In the Finger Lakes, steep slopes leading down to the region’s many lakes create an ideal microclimate for grape growing. This sloped topography also leads to an increased risk of eroding topsoil. Paul Brock, Winemaker and Owner of Silver Thread Vineyard along Seneca Lake, says “I found myself intensively going down the path of regenerative agriculture back in 2016, three years before I ever even heard the term.” Brock farms on a parcel that has been a vineyard for 170 years. He described digging in an adjacent hedgerow that had never been cultivated, where he found “dark rich soil that was vibrant with life.” While digging in the vineyard he found “light brown soil that was very different than what was in the hedgerow.” He describes this as the essence of regenerative agriculture. Paul’s ultimate goal is to work the soil in the vineyard “back to something like, or closer to, what was in the un-cultivated hedgerow.” In order to achieve this, Paul focuses on keeping the soil covered in organic matter and stabilized by root systems for as much of the year as possible. For the past four years, he has kept a “perennial under vine cover crop of fescue,” but acknowledges that fescue may not be the best fit for his “shallow vineyard soils.” Paul points to the 2018 vintage when a flood caused “extreme erosion in some vineyards” leaving “little under vine organic matter.” This was a test for Paul’s fescue cover crop, which ultimately preserved his vineyard. He recalls that “there was no erosion under our vines” and “the roots of the cover crop kept the soil in place.” Even so, he anticipates “changing things up a bit for 2021 with the goal of going to an annual cover crop within the next two seasons with intensive mulching and compost additions.”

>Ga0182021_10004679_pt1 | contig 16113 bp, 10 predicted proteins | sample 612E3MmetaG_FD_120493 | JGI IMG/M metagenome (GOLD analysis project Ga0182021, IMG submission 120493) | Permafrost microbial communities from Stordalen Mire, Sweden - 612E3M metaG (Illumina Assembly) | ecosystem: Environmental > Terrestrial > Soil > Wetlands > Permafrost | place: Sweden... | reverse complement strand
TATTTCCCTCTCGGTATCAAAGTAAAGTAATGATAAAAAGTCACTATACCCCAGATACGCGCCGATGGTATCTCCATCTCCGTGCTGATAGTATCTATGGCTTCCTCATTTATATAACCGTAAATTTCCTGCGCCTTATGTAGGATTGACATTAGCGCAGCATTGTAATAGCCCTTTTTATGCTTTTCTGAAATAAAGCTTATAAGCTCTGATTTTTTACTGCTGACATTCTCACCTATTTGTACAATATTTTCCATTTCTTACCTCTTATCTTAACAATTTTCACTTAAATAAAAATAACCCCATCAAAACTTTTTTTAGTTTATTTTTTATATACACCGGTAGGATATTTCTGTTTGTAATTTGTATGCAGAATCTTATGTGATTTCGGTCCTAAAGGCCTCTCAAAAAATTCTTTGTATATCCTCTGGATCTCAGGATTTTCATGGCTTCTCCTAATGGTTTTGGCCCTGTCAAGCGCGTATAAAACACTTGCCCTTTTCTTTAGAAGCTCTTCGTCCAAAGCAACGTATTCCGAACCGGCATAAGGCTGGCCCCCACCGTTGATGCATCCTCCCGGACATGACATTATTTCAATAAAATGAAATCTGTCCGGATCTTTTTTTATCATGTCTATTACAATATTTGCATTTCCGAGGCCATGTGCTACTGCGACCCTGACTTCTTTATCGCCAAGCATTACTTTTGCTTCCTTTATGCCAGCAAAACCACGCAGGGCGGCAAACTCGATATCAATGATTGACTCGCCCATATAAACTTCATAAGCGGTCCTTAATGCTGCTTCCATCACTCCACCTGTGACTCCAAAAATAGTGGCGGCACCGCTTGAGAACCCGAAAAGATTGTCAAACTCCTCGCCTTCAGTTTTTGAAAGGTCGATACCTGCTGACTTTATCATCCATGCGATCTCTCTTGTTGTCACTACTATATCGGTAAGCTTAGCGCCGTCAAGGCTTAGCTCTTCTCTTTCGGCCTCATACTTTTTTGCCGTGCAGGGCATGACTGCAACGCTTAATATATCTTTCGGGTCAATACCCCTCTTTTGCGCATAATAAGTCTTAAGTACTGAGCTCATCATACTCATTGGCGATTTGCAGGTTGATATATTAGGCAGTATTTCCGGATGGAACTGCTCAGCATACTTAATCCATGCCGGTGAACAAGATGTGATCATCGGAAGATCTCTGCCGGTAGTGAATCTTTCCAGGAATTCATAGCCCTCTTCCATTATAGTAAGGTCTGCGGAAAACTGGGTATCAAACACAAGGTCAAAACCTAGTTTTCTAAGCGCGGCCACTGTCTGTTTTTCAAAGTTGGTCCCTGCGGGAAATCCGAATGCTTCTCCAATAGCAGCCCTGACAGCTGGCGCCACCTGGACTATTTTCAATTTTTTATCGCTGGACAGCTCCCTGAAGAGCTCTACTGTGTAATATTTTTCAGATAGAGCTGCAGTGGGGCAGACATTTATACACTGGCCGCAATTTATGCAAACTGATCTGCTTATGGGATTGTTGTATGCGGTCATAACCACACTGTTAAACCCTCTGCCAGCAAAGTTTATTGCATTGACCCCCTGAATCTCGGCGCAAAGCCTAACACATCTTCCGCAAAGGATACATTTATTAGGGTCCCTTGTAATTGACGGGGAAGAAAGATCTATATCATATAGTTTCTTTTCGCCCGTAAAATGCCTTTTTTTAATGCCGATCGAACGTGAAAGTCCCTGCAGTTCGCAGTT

In the coastal wine region of Long Island, the Long Island Sustainable Winegrowing (LISW) program incorporates many regenerative practices into its VineBalance certification scheme. “To me, the philosophy of regenerative winegrowing is already found and embraced in sustainable winegrowing programs, as well as in the NOP” says Rich Olsen-Harbich, Winemaker of Bedell Cellars and President of LISW. Rich points to “improving soil heath through organic matter, cover crops and the reduction of synthetic inputs” as pillars of sustainable farming. He also notes that sustainable winegrowers employ best practices to “protect against erosion, help with water and nutrient retention, store carbon in soil and plant material, and contribute to the organisms under our feet.” Specific LISW practices include the onsite composting of grape pomace leftover from the winemaking process and the establishment of permanent cover crops or grasses between vine rows. Rich also notes that vineyards certified under the LISW program are required to maintain “an eco-compensation zone for biodiversity” in an effort towards conservation.
Despite the undisputed benefits of regenerative vineyard practices for soil health and climate change resilience, application is not always practical for winegrowers in New York State. “The barriers to using specific practices could be financial or philosophical” says Alice Wise. “For larger vineyards, cultivation is simply not an option as it is an expensive, time consuming practice.” She further clarifies that there are not really barriers to regenerative winegrowing “as much as the need to weigh the advantages and disadvantages.” For example, cultivation is sometimes a preferred practice to eliminate the need for herbicides, but it may also increase soil erosion, reduce soil organic carbon, and reduce microbial biodiversity. Another regenerative alternative to weed management is mowing. Alice has been mowing the area under her vines for the last decade or more, but “like every other practice, it has advantages and disadvantages.” She adds that “it is very labor intensive, trunk damage is common, under vine mowers are expensive.” Paul notes that “regenerative agriculture requires a full review of on-farm practices while constantly questioning how this practice is helping to revitalize the soil and reducing our impact on this land, our lakes and our planet.” He suggests that “a better understanding of soil health and how herbicides, tillage and cover crops impact the health of soil is needed” because “by better understanding the true impact of our practices on the health of our soil, and therefore vine health, growers will be able to make better decisions.”